In Georges Bernanos'
novel, Diary of a Country Priest, an older priest speaks
to the young curé whose diary we are reading of the Blessed
Virgin. It would be tempting to quote the whole passage, it
is so eloquent. But one phrase in it leaps out to the reader.
Our Blessed Mother is described as "younger than sin."
conceived, Mary is, in Wordsworth's phrase, "our tainted nature's
solitary boast." Her condition is that of our first parents
before the Fall, a childlike innocence beyond anything Wordsworth,
or anyone else, could imagine.
Our earthly mother
shared our weakness, however she might have mastered it, and
we could always turn to her in the expectation of a sympathetic
hearing. Such maternal mercy sprang at least in part from
an experiential knowledge of the folly of which we are all
capable. All except Mary.
It is easy to
feel sheepish about what our guardian angel must make of us,
but he after all is an angel whose evening knowledge is always
balanced by his morning knowledge. But Mary is one of us.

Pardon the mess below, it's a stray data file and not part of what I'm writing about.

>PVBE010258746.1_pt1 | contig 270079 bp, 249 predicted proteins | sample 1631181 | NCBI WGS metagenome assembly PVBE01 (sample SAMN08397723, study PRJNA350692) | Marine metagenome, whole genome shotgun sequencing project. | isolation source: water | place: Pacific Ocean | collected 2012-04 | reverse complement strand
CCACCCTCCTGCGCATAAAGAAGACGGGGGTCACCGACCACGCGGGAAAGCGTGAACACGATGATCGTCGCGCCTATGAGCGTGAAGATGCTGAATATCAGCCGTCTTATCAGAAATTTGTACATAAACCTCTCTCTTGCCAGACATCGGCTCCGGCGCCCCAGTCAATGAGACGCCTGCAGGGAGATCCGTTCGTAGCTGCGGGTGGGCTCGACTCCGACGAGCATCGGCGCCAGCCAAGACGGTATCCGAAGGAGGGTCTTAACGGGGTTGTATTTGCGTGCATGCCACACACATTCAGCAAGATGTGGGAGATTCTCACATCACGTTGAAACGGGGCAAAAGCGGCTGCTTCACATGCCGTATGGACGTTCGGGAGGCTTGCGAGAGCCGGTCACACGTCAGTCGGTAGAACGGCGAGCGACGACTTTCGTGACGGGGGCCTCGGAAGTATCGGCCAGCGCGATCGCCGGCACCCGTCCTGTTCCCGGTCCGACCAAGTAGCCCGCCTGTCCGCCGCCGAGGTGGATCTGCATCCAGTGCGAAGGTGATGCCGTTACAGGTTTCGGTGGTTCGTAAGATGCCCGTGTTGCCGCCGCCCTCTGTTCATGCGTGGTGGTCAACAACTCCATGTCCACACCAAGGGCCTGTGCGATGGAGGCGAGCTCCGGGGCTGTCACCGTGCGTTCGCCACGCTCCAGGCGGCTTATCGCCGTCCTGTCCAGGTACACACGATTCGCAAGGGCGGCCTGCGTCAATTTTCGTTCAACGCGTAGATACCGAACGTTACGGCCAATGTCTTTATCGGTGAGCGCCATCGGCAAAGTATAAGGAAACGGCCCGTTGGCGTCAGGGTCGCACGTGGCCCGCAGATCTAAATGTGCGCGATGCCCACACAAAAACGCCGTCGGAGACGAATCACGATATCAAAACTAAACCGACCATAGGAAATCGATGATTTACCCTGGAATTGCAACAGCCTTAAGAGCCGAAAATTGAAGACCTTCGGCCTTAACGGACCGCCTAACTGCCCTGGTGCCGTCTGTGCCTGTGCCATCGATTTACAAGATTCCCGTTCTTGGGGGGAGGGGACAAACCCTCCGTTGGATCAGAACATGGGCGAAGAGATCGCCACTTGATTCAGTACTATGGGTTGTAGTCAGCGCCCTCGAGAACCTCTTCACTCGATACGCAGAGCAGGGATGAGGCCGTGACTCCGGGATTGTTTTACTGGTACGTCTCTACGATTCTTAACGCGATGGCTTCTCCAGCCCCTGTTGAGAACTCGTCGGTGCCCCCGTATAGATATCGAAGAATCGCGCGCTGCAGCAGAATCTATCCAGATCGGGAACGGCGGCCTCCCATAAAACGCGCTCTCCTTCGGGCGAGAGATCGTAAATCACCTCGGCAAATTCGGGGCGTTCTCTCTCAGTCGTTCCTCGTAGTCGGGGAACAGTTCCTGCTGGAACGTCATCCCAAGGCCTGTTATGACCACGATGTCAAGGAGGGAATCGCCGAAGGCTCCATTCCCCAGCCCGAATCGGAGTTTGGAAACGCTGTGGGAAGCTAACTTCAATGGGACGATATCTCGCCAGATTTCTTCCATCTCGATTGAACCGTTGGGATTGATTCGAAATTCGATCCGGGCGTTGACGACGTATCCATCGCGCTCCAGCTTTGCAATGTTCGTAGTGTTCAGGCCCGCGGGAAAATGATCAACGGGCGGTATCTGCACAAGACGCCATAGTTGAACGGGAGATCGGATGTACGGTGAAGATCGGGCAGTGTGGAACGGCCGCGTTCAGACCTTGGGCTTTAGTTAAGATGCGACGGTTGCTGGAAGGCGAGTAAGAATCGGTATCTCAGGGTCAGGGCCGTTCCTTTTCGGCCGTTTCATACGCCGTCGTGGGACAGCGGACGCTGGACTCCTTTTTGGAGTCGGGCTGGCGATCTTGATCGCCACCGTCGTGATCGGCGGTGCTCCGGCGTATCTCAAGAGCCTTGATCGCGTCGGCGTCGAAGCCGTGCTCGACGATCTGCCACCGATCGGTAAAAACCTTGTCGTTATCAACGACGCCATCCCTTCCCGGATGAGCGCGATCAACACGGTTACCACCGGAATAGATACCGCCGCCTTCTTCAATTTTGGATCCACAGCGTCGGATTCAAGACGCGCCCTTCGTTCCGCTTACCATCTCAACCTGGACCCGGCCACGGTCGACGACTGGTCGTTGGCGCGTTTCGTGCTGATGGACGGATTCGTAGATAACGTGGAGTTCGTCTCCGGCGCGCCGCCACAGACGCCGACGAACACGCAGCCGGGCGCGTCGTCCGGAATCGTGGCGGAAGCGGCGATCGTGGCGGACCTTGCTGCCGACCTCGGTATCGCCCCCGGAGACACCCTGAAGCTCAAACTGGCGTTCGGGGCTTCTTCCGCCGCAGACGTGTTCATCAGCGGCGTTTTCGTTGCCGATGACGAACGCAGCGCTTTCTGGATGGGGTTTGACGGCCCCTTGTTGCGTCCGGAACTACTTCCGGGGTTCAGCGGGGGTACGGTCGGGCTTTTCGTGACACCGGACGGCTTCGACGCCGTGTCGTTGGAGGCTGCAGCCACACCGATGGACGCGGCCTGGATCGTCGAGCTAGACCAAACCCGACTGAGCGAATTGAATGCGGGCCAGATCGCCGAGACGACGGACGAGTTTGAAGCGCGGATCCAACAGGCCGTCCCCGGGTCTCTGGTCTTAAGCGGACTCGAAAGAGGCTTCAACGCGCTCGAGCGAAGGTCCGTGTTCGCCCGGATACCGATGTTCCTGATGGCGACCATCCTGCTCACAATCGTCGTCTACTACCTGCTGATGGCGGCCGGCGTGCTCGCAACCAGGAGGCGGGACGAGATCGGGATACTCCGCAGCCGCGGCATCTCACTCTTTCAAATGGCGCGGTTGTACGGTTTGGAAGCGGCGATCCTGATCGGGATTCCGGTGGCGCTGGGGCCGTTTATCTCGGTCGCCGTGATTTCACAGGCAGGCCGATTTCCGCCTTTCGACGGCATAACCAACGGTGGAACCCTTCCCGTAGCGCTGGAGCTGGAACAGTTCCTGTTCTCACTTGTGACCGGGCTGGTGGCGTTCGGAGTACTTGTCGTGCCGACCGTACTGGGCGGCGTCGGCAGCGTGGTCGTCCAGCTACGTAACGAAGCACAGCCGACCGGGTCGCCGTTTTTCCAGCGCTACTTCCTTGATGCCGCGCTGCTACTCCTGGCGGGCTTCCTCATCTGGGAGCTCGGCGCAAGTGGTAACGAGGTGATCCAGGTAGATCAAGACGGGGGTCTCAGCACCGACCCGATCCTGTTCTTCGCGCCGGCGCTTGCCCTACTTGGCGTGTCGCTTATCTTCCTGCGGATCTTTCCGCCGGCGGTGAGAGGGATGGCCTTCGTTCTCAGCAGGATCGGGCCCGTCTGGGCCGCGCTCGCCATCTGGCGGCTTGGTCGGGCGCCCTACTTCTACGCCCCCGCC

She knew joy and sorrow, expectation and loss, the full range
of human emotions and in an intensity we can scarcely imagine.
But unlike us, her emotions and will were always subject to
reason, virtuous. She was utterly without sin. And she is
the mother of sinners. What must she make of us?
Sin has aged
and coarsened us, but she is forever young, existing in a
condition that must make her seem almost alien to us. How
marvelous then that she is the mother of mercy, our sure refuge
in this Vale of Tears. She is, as Bernanos suggests, forever
childlike, younger than sin. In this season, as we commemorate
in a special way the Nativity, our thoughts turn to the mother
of Our Lord, whom we venerate as a baby. Humanly, he grew
in wisdom and grace, and so of course did she. But neither
lost the childlike innocence we can only recover in baptism,
the remedy for that felix culpa that we, alas, in our
weakness continue to bear the mark of. And so we turn constantly
to her who is younger than sin.